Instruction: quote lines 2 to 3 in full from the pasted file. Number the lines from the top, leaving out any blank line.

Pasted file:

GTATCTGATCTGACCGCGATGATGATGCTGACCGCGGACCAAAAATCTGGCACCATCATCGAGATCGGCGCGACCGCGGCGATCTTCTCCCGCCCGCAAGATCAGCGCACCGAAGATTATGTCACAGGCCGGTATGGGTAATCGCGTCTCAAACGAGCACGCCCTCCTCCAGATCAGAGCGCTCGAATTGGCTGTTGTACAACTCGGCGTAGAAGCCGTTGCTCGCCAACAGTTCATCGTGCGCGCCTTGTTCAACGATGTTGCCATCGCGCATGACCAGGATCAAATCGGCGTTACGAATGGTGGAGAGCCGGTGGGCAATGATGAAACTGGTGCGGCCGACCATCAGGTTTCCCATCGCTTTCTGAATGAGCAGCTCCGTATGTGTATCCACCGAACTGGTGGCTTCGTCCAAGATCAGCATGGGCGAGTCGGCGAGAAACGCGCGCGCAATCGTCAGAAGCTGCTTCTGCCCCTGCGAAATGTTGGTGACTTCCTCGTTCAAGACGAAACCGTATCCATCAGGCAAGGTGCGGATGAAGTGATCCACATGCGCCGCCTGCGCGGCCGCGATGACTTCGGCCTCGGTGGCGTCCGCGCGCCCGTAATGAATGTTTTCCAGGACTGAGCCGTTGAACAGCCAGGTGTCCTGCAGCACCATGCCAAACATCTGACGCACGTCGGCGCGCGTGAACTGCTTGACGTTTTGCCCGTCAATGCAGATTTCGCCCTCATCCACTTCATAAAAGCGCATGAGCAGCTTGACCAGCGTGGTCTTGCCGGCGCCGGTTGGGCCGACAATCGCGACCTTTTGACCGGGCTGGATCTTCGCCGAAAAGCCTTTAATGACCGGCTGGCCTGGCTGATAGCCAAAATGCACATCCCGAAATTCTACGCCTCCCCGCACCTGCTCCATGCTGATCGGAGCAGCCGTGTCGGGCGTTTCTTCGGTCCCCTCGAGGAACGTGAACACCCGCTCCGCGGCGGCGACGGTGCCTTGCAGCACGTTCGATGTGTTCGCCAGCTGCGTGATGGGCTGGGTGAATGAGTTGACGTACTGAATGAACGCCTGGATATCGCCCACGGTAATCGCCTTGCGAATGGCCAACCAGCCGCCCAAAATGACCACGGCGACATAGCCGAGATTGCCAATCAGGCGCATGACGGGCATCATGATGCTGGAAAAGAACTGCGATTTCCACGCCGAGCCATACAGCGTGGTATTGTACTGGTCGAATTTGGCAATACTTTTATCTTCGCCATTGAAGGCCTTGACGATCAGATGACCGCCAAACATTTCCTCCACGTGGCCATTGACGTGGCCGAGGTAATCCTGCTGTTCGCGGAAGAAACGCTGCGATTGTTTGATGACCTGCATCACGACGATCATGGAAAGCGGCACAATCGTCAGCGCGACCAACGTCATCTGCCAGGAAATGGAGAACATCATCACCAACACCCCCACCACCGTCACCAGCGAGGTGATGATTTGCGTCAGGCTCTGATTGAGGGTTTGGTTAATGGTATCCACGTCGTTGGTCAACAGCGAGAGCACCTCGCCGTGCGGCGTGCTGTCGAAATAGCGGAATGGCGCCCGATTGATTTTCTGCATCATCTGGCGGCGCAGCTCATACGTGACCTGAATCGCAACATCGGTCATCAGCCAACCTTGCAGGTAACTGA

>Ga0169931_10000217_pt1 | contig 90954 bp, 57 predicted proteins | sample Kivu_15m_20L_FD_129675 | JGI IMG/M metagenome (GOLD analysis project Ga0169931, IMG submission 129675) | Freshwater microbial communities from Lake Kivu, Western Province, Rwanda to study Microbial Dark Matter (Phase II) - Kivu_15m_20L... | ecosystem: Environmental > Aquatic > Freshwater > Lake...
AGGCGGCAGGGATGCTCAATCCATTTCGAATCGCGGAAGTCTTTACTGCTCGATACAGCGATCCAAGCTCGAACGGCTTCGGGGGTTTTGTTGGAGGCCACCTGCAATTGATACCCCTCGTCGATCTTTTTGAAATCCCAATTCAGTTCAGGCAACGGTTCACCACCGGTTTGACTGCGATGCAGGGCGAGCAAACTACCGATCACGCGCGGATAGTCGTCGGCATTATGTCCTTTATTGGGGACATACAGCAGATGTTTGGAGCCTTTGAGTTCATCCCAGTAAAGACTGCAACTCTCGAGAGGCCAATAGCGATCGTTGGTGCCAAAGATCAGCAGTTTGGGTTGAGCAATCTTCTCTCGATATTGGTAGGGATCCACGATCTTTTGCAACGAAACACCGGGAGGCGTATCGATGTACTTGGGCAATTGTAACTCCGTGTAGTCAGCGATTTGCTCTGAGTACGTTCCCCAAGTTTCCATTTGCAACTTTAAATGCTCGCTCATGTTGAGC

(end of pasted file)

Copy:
>Ga0169931_10000217_pt1 | contig 90954 bp, 57 predicted proteins | sample Kivu_15m_20L_FD_129675 | JGI IMG/M metagenome (GOLD analysis project Ga0169931, IMG submission 129675) | Freshwater microbial communities from Lake Kivu, Western Province, Rwanda to study Microbial Dark Matter (Phase II) - Kivu_15m_20L... | ecosystem: Environmental > Aquatic > Freshwater > Lake...
AGGCGGCAGGGATGCTCAATCCATTTCGAATCGCGGAAGTCTTTACTGCTCGATACAGCGATCCAAGCTCGAACGGCTTCGGGGGTTTTGTTGGAGGCCACCTGCAATTGATACCCCTCGTCGATCTTTTTGAAATCCCAATTCAGTTCAGGCAACGGTTCACCACCGGTTTGACTGCGATGCAGGGCGAGCAAACTACCGATCACGCGCGGATAGTCGTCGGCATTATGTCCTTTATTGGGGACATACAGCAGATGTTTGGAGCCTTTGAGTTCATCCCAGTAAAGACTGCAACTCTCGAGAGGCCAATAGCGATCGTTGGTGCCAAAGATCAGCAGTTTGGGTTGAGCAATCTTCTCTCGATATTGGTAGGGATCCACGATCTTTTGCAACGAAACACCGGGAGGCGTATCGATGTACTTGGGCAATTGTAACTCCGTGTAGTCAGCGATTTGCTCTGAGTACGTTCCCCAAGTTTCCATTTGCAACTTTAAATGCTCGCTCATGTTGAGC